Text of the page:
If genres weren't as limiting as they are, many readers who subscribe only to X genre may stray away from reading in general because of the difficulty of finding a book that suits their interests. Personally, I prefer the classics, and I usually don't read a lot of books affixed with a specific genre.

    Admittedly, I'm not actually sure about what you meant by "distinctions" in your post, but whatever I assumed it meant lays above me.
     
  3. Etan Isar
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    Etan Isar Contributing Member Contributor

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    I think the issue with genres is that the conventions create a comfortable space where you can get away with things you cannot get away with in so-called "literary" fiction. I wouldn't call genres "limiting", but rather suggestive. I personally have no issue exploring themes deeply in a "genre" work, but I do think that story-telling plays a much larger role in genre, whereas themes can play na larger role in literary fiction. Another reason literary fiction tends to be more "serious" is that it deals with more realistic and wide focus on life. Genres tend to exploit only a certain few aspects of the world, because of the concentration on genre "conventions". I don't feel this is necessary, but I think it is a very present force. Genres focus more on specific aspects in practice, but in theory, they are capable of far more depth.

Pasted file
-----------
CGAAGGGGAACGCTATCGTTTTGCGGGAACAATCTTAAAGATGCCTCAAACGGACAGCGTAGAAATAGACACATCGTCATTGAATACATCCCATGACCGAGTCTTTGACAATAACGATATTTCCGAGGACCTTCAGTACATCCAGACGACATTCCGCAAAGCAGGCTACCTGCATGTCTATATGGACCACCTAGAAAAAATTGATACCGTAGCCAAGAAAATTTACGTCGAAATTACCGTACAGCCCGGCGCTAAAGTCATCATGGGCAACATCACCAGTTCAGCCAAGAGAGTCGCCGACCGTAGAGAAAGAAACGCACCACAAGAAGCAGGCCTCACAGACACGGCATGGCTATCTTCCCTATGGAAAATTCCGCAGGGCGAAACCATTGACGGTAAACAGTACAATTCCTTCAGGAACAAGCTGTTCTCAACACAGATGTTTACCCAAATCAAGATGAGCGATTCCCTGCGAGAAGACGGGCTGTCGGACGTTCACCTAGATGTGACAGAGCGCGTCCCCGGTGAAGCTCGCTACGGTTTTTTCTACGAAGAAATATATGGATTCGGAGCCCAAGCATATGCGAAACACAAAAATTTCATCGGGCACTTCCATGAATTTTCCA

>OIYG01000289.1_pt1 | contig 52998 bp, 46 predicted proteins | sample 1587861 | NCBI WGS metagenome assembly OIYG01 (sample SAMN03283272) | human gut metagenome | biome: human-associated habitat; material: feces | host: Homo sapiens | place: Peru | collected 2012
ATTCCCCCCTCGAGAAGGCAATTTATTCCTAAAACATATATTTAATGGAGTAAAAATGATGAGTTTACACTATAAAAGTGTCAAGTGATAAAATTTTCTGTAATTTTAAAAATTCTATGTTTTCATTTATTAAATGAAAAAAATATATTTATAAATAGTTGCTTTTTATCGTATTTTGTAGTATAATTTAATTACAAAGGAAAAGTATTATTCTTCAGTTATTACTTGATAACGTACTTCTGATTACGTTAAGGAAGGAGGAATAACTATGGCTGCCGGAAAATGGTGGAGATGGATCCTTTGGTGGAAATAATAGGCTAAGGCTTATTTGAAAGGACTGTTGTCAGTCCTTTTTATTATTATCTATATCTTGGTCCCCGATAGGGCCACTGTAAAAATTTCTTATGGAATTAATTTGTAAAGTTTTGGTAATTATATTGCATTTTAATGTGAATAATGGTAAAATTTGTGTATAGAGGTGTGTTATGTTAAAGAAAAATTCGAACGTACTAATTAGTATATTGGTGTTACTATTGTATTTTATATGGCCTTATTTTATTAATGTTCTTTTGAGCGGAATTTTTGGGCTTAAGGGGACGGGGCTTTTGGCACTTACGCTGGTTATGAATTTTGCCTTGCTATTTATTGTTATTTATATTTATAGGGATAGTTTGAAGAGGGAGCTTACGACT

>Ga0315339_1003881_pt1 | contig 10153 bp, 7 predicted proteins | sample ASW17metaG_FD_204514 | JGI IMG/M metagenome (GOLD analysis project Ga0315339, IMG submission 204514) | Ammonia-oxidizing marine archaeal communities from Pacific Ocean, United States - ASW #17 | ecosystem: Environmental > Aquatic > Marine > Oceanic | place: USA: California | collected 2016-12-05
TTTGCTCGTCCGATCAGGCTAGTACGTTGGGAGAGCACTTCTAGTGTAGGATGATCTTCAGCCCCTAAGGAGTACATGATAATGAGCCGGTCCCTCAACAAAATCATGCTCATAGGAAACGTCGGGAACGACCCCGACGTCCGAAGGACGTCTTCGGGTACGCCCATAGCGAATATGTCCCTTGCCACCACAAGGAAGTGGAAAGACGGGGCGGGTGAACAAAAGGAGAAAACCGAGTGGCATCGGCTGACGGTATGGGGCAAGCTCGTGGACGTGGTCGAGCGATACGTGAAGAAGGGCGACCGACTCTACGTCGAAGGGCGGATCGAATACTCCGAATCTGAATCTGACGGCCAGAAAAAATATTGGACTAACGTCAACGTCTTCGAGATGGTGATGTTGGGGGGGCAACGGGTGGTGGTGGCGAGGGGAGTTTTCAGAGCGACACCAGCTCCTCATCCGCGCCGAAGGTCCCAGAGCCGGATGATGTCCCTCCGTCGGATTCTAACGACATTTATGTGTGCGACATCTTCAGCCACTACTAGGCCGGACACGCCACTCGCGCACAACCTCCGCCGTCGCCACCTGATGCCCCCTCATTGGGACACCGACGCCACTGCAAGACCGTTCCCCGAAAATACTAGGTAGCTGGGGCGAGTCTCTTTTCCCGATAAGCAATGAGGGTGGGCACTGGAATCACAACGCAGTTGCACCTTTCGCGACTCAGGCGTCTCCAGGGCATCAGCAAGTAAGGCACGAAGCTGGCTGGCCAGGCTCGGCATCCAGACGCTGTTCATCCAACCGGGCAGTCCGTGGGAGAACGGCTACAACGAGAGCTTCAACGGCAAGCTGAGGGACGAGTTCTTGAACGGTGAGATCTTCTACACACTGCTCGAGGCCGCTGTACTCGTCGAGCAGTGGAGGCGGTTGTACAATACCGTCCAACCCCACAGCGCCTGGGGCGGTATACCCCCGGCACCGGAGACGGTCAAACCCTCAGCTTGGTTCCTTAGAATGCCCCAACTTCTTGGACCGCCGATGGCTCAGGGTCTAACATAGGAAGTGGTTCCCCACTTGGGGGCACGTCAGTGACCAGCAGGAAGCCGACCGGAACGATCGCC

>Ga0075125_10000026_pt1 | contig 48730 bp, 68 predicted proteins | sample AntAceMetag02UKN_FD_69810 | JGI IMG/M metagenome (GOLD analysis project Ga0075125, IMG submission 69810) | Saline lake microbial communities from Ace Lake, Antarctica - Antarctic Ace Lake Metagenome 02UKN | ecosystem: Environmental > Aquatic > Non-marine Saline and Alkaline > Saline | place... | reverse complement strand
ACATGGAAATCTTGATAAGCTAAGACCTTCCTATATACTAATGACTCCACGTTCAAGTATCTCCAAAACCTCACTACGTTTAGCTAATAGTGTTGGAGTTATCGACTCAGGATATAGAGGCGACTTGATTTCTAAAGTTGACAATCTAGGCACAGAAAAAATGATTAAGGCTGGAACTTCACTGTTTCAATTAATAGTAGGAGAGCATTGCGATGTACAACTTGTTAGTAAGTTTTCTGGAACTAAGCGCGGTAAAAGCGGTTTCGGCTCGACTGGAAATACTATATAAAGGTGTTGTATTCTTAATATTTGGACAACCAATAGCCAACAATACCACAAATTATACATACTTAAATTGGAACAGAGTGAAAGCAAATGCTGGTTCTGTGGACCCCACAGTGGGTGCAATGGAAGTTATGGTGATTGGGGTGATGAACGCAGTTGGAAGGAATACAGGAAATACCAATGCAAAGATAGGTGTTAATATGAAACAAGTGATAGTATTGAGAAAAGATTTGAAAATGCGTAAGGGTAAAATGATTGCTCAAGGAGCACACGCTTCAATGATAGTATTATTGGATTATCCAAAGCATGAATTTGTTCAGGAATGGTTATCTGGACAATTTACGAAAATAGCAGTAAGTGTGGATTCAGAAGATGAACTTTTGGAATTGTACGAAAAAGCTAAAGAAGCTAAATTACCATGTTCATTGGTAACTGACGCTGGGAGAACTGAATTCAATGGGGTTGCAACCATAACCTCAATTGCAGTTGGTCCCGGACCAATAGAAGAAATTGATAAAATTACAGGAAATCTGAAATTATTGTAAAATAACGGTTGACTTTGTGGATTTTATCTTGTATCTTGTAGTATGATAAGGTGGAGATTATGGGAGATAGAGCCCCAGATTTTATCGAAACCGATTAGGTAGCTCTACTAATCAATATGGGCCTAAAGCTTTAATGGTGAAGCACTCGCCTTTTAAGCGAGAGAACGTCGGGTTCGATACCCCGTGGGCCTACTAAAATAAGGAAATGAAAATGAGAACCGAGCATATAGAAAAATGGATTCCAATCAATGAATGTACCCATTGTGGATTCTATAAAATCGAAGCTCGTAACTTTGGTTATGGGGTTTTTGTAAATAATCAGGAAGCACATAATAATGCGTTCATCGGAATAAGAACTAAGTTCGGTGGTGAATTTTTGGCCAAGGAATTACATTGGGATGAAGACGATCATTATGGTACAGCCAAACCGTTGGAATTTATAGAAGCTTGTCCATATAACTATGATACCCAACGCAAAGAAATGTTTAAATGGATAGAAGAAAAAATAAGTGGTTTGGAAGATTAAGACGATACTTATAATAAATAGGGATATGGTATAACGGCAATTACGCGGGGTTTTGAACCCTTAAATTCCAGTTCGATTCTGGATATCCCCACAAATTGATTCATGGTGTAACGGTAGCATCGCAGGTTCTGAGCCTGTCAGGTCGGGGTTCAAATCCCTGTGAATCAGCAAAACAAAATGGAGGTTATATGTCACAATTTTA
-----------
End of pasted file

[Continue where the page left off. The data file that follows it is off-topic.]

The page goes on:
4. MarionRivers
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    MarionRivers Member

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    By "distinctions" I mean, if you think we should even have genres or any type of classifcation of fiction beyond it merely being fiction?

    Because as the previous poster implied, it is also very possible to have a novel that is primarily theme and character-based, delving into complex facets of life and the world around us, that also happens to take place in a magical land called Aloria or a distant planet Zarthex.